National Drug Strategy
National Drug Strategy

The avoidable costs of alcohol abuse in Australia and the potential benefits of effective policies to reduce the social costs of alcohol

7. Summary of results

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We proceed to summarise the results of the earlier analyses. Table 27 summarises the results of the exposure-based and Arcadian Normal approaches.

Table 27. Potential percentage reductions in per capita alcohol consumption and alcohol-attributable mortality

Impact onPotential percentage reduction
Alcohol consumption per capita
40%
Male alcohol-attributable deaths
47%
Female alcohol-attributable deaths
49%
Total alcohol-attributable deaths
48%

Since the range of estimates of the impact of alcohol taxation is determined on a different basis than for the other interventions, the social cost estimates for alcohol taxation are presented in a separate table from those for the other interventions. Table 28 presents estimates of the impact of higher alcohol taxation, while Table 29 summarises the estimates of the potential benefits of the other interventions.

Table 28. Potential benefits of higher alcohol taxation in terms of reductions in social costs (expressed in 2004/05 prices), based on performance in Norway, United States and Italy

Based on per capita alcohol consumption in
Norway $m United States $m Italy $m
Potential reduction in Australian social costs
5,940
2,190
2,810


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Table 29. Potential benefits of policy interventions in terms of reductions in social costs (expressed in 2004/05 prices)

Intervention
Best estimate
$m
Minimum
$m
Maximum
$m
Individual-based interventions
Brief interventions
5,830
3,490
8,160
Population-based interventions
Greater BAC enforcement
940
780
1,090
Reduced BAC level
280
250
310
Partial advertising and marketing controls—overall impact
2,450
1,680
3,210
Complete advertising and marketing
controls—overall impact
3,860
2,500
5,150
Partial advertising and marketing controls—impact on road accidents
310
160
470
Complete advertising and marketing controls—impact on road accidents
960
690
1,210

To put the estimates in the above two tables in context, Collins and Lapsley (2008a) estimate that the total social costs of alcohol abuse in the financial year 2004/5 were $15.3 billion.

Interpretation of the results in a study of this type should, for a variety of reasons, be undertaken only with great caution.

The translation of research results into potential reductions in social costs is necessarily imprecise. The determination of the upper and lower boundaries of the estimates is usually based on judgmental decisions by the researchers. Accordingly, in order to prevent a misleading impression of precision, the results presented here are rounded to the nearest $10m.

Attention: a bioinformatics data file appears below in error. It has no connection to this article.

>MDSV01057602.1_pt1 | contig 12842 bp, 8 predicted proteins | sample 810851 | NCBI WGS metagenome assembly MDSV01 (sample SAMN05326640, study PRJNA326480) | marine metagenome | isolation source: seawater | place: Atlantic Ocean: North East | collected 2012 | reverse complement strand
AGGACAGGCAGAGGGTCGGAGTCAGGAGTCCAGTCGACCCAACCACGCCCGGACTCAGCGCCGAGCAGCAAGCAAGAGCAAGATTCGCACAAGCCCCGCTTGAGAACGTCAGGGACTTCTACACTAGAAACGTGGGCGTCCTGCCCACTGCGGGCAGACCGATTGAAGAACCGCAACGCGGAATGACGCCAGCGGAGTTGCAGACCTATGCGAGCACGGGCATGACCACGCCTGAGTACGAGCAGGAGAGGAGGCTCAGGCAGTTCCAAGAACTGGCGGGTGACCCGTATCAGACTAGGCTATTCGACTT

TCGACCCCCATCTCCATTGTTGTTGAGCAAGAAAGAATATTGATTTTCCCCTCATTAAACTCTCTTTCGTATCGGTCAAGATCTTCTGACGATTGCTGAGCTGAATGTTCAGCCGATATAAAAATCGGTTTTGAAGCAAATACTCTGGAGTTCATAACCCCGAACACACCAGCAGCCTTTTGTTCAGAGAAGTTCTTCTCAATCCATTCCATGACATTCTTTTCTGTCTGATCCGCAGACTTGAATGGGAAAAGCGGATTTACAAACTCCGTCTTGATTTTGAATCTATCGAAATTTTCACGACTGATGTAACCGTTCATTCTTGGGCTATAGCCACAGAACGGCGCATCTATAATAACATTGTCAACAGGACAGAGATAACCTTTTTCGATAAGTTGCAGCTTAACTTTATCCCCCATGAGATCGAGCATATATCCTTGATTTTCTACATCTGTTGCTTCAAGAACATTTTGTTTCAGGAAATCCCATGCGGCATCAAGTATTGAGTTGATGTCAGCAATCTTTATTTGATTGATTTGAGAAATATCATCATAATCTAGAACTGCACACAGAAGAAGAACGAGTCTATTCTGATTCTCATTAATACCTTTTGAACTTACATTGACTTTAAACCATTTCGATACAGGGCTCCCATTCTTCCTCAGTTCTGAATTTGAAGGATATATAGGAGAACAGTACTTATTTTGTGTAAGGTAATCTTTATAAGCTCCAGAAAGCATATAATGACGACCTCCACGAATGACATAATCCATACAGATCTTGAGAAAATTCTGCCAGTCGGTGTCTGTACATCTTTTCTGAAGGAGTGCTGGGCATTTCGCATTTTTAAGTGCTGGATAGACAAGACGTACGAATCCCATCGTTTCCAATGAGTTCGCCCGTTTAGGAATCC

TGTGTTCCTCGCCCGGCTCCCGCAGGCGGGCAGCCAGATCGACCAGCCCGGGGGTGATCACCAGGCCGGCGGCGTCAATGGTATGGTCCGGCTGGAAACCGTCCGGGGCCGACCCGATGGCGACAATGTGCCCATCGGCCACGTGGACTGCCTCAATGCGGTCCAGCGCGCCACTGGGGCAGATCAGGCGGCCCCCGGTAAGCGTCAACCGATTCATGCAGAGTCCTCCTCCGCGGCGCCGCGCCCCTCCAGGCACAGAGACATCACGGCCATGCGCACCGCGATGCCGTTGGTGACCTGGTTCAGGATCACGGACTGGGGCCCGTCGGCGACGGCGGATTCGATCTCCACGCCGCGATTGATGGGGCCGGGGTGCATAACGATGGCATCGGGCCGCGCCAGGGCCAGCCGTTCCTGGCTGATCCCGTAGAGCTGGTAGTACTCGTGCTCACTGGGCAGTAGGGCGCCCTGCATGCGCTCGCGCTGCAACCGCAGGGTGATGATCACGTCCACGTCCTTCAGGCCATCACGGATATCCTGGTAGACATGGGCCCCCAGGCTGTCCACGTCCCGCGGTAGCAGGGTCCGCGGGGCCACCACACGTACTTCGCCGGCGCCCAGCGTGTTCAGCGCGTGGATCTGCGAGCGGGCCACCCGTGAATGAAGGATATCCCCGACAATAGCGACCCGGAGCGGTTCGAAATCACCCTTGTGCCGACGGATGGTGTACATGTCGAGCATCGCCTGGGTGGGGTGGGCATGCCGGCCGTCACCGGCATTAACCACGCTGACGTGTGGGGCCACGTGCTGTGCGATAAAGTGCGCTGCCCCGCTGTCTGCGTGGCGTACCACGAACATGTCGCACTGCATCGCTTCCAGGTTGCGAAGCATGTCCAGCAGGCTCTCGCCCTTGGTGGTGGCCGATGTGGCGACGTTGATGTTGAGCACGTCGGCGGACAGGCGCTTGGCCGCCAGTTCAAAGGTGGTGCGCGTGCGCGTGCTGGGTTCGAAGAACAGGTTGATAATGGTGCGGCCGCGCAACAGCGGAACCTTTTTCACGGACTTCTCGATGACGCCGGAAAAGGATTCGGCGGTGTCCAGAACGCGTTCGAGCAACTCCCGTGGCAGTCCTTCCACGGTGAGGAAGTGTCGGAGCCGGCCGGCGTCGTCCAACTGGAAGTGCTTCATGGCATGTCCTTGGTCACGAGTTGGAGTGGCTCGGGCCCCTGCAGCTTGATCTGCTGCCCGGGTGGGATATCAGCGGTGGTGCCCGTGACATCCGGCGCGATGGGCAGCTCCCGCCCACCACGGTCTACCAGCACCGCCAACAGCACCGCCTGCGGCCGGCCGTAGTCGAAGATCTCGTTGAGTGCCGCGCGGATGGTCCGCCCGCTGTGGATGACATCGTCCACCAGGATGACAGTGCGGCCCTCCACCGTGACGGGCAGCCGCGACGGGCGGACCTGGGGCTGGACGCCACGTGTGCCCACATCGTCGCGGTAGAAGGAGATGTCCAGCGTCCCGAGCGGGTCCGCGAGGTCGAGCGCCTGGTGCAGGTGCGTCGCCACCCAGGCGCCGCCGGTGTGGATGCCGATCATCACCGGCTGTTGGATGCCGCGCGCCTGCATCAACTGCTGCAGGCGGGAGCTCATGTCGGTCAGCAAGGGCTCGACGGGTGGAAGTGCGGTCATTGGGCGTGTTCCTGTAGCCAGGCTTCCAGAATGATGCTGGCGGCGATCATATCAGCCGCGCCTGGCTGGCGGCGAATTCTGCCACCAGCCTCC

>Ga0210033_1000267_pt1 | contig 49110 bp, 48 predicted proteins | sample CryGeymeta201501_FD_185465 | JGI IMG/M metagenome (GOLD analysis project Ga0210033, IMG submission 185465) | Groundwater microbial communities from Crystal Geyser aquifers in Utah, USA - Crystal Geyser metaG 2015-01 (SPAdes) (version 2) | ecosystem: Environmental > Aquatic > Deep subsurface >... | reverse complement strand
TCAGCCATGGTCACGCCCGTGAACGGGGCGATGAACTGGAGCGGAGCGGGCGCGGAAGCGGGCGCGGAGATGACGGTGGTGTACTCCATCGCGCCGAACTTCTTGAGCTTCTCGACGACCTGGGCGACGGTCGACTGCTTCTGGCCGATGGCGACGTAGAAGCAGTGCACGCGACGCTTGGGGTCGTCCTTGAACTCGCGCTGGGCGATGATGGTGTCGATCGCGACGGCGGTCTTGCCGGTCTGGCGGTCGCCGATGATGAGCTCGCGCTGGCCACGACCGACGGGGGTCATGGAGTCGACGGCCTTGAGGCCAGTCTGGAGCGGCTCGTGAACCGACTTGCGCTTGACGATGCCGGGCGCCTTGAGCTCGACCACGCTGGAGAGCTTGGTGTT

It transpires, however, that this lack of precision is less significant than it might appear at first glance. Estimates of the potential cost savings for the interventions analysed above are very high in absolute terms even when the lower-bound estimates are chosen. All the interventions considered above have been shown in the literature to be cost-effective.

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A second reason for interpretational caution is that, although the potential cost savings are expressed in terms of constant price values (for example, in the present study 2004/05 dollars), these savings would usually only accrue over a period of several years. The expression in constant price terms appears to be the most sensible way to present the results given that, in the current state of knowledge, the time profile of the accrual of benefits is almost always uncertain. Without knowledge of this time profile, it is not possible to estimate the discounted present value of the future time stream of benefits.

The above summary of results presents the estimated benefits of each of the recommended interventions. It is not, however, possible to aggregate these results since there is substantial overlap between the impacts of the various interventions. For example, an increase in alcohol tax rates designed to reduce overall alcohol consumption would almost certainly have the incidental impact of reducing the rate of drink driving. An implication of this interdependence is that a specific intervention, when implemented on its own, would yield a higher individual rate of return than it would if implemented as part of a package of interventions, when the relative rates of return would be disaggregated.

However, there is no reason to believe that the benefits of these individual interventions would be completely mutually exclusive. The estimated total benefits of a package of interventions which were implemented simultaneously would not be the sum of the benefits of the individual interventions but it would certainly exceed the benefits resulting from only the highest yielding of these interventions.

To explain this point, assume a theoretical situation in which both partial advertising bans and a program of brief interventions were introduced, with the best estimate benefits being applied. The total benefits of this program would certainly be less than $8,280m ($2,450m plus $5,830m) but more than the benefits of brief interventions on their own ($5,830m).

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